What persuaded Stearns Financial Services Inc. of St. Cloud, Minn., to reach across the country and buy a failed bank in Alpharetta, Ga.?
Despite three bank failures in about a year, Alpharetta, in the northern suburbs of Atlanta, remains one of the state's most affluent communities.
"These are high-buck towns of decent size. We think it will be a good place to be, and we will see how it fits us," Norman C. Skalicky, Stearns' chairman and chief executive, said in an interview Monday from Alpharetta. "We think the opportunity was good enough to take the risk."
His $1.1 billion-asset company had never considered expanding its banking operations into Georgia, he said, but after it told regulators it would be interested in failed banks, the Federal Deposit Insurance Corp. approached it about taking over Alpha Bank and Trust.
The $354 million-asset Alpha Bank presented Stearns a chance to get into a fundamentally strong community going through a rough patch, Mr. Skalicky said.
The FDIC did not respond to a request for comment, but regulators likely had to search far and wide for a buyer after being unable to find a closer one to take on the failed bank.
"Georgia is one of the most troubled banking markets, and this deal suggests that none of the area banks were interested or capable to take it over," said Ken Thomas, the Miami branching consultant who operates the Web site BranchLocation.com. "I would imagine that they shopped this around everywhere except eBay."
Slightly more than a quarter of the nation's 101 troubled institutions are in Georgia, according to a report issued last month by Foresight Analytics LLC., a market research firm in Oakland, Calif. Many banks are weighed down by residential development loans.
Alpha Bank's failure last week followed Integrity Bank's failure in August.
Both banks were aggressive lenders that experienced massive growth during their short existences.
Integrity's assets grew 4,500% in its eight-year history, to $1.1 billion, and in two years Alpha's asset grew 700%, to $354.1 million.
The third institution to fail in Alpharetta was NetBank, a $2.5 billion-asset thrift that went under in September of last year.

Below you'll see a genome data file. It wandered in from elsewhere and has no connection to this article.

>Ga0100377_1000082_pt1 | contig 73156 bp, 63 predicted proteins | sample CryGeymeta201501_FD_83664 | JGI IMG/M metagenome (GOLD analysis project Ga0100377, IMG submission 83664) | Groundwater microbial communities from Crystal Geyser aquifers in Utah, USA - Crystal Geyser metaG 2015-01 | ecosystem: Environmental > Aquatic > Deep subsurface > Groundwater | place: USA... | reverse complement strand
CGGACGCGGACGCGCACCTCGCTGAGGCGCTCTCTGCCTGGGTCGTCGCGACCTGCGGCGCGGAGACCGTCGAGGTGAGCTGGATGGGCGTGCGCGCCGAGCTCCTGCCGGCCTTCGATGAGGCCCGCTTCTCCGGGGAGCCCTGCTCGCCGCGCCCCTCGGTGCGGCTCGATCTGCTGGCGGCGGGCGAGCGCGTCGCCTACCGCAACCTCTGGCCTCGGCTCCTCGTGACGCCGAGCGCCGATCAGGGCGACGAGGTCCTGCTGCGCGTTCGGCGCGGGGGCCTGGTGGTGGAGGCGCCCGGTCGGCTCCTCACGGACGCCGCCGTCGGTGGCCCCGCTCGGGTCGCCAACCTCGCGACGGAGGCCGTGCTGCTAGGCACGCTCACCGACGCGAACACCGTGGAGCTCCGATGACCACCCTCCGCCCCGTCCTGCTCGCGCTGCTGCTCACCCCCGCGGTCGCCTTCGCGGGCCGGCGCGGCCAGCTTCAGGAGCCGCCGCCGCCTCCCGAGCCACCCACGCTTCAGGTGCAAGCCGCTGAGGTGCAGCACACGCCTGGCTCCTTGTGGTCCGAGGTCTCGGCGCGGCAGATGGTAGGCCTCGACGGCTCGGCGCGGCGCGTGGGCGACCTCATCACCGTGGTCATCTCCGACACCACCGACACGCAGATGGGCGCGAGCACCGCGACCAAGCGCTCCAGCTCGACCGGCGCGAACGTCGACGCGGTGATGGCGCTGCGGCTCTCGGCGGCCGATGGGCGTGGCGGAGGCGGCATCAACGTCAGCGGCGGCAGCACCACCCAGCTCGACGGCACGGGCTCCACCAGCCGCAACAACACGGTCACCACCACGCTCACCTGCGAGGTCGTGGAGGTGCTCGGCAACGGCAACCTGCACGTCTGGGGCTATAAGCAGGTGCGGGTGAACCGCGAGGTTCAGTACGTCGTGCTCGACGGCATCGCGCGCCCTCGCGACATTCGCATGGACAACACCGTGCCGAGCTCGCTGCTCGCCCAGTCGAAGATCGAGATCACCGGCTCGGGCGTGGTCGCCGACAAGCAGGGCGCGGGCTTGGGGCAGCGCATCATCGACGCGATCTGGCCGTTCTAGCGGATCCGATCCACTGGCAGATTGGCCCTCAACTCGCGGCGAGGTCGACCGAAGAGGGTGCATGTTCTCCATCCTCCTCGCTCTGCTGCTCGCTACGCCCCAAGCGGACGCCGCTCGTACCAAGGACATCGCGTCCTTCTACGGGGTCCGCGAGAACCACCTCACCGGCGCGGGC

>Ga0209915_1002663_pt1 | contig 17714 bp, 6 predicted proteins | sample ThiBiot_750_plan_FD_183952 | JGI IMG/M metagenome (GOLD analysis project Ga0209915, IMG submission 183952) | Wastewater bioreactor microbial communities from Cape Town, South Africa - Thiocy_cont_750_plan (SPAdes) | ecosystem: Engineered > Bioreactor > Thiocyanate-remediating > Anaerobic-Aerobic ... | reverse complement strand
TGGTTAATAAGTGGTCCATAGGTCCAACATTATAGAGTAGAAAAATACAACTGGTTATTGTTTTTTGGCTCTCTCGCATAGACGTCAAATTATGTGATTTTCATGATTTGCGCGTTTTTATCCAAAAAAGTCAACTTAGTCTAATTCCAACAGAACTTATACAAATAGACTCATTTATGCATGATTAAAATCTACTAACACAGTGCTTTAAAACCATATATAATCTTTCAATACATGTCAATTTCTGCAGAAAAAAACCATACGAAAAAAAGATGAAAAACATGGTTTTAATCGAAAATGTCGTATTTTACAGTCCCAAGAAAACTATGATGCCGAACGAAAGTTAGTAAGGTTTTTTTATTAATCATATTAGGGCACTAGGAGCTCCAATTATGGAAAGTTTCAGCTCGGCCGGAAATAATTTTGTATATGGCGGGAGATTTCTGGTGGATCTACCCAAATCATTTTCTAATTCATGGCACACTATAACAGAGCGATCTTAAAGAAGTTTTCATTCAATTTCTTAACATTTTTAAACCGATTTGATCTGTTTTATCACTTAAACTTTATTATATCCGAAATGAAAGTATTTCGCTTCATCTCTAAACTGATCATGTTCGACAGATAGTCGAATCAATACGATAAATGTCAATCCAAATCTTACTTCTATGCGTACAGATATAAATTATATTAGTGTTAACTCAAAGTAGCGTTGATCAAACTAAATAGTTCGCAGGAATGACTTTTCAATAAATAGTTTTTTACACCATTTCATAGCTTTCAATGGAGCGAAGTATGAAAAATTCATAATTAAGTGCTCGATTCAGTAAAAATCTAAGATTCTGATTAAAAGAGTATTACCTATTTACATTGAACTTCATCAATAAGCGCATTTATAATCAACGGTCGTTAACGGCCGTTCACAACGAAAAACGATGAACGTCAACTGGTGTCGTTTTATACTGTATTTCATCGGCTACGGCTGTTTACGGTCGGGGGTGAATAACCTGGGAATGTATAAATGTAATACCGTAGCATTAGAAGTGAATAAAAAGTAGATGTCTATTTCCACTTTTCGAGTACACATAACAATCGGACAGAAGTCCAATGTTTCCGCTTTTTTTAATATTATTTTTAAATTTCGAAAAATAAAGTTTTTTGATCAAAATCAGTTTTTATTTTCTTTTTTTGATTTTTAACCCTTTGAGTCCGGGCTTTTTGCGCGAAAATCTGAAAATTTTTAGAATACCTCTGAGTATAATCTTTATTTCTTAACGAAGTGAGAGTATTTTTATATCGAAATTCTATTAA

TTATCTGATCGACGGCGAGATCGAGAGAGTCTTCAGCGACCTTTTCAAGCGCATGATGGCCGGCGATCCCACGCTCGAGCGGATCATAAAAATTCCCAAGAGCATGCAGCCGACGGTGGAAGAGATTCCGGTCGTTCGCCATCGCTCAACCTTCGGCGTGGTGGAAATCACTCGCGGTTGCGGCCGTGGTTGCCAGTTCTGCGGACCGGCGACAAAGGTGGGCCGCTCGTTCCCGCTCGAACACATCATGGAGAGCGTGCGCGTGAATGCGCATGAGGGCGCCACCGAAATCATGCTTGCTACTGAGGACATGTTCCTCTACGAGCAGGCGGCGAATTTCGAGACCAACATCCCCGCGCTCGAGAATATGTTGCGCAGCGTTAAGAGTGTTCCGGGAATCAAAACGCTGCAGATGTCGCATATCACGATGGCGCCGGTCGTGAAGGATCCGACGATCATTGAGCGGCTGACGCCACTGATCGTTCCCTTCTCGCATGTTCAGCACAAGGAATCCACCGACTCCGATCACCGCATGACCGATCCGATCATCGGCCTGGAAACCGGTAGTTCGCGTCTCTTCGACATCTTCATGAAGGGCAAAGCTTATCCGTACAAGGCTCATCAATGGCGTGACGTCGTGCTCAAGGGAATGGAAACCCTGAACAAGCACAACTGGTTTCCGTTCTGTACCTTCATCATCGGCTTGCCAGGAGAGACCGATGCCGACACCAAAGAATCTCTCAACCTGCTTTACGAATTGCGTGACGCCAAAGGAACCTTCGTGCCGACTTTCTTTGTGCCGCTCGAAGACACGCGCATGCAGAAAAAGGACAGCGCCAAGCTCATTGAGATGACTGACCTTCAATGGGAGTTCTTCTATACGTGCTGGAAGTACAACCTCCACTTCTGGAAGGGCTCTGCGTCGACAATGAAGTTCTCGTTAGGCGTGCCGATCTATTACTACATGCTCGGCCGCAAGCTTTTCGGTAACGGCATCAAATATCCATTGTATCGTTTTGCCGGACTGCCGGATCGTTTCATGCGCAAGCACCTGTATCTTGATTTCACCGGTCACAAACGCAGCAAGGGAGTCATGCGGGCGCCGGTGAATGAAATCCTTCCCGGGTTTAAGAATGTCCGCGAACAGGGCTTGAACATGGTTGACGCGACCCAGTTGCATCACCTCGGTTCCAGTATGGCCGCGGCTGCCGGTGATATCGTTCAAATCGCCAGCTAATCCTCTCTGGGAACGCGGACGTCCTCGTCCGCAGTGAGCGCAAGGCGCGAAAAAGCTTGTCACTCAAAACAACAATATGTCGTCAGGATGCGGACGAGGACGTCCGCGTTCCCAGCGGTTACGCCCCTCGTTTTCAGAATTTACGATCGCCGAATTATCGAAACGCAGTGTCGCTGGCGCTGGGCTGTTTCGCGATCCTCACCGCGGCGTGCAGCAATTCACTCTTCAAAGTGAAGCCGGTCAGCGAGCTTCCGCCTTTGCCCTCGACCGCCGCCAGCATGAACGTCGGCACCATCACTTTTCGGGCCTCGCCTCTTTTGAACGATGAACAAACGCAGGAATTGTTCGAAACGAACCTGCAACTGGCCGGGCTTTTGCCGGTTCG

Unlike Integrity, whose deposits and five branches were absorbed by Regions Financial Corp. of Birmingham, Ala., Alpha did not present much value to acquirers with its headquarters in Alpharetta and branch in Marietta. (Regions has roughly 70 branches in the Atlanta area.)
"Alpha didn't offer a lot," said Walter G. Moeling 4th, a partner in the Atlanta office of Powell Goldstein LLP. "Anybody that wanted to be in those markets was already there, and Alpha had no real core deposits."
Like many banks scrambling to preserve liquidity, Alpha was paying top dollar for its deposits. As of June 30 its interest income as a percentage of average assets was 4.29%, compared with the 2.73% average for banks of similar size in Georgia, according to data from the FDIC.
That percentage has been at similarly high levels for Alpha over the last year.
Mr. Skalicky said bringing the pricing down and stabilizing the deposit base is the "first order of business" for Stearns. "It's going to be a lot of work," he said. "It's going to be risky … but we are here trying to see what we can make of it."
On the loan side, Mr. Skalicky said his company would likely be looking to make commercial loans or conduct "proper real estate lending, nothing with high risk" in the market.
Stearns has had its own issues with credit quality recently. According to FDIC data, its noncurrent loans as a percentage of total loans rose 69 basis points from a year earlier, to 1.49% as of June 30. Its loan-loss provision rose 197%, to $7.6 million.
However, Mr. Skalicky said his company is still solid, with a 23% risk-based capital ratio before taking on Alpha.
In this environment, "capital is king," he said.
With that much capital, Mr. Skalicky said, Stearns will take a look at other acquisitions, but it is working on "digesting this one first."
Mr. Thomas said buying other banks would be the best way for Stearns to make this cross-country deal worth the trouble.
"They will really need to expand their market share to make this long-distance deal work," he said. "Being a cross-country bank is nice on a map or in an annual report, but it's difficult to make profitable."
Outside Minnesota, Stearns also operates a bank in Phoenix, a nationwide small-ticket leasing company, and an accounts receivable business based in Utah.
Stearns agreed to absorb $343 million of deposits without paying a premium, and it bought a small fraction of Alpha's assets, $38.9 million. The FDIC said the Alpha failure is likely to cost the Deposit Insurance Fund $158 million, or nearly 45% of the bank's assets.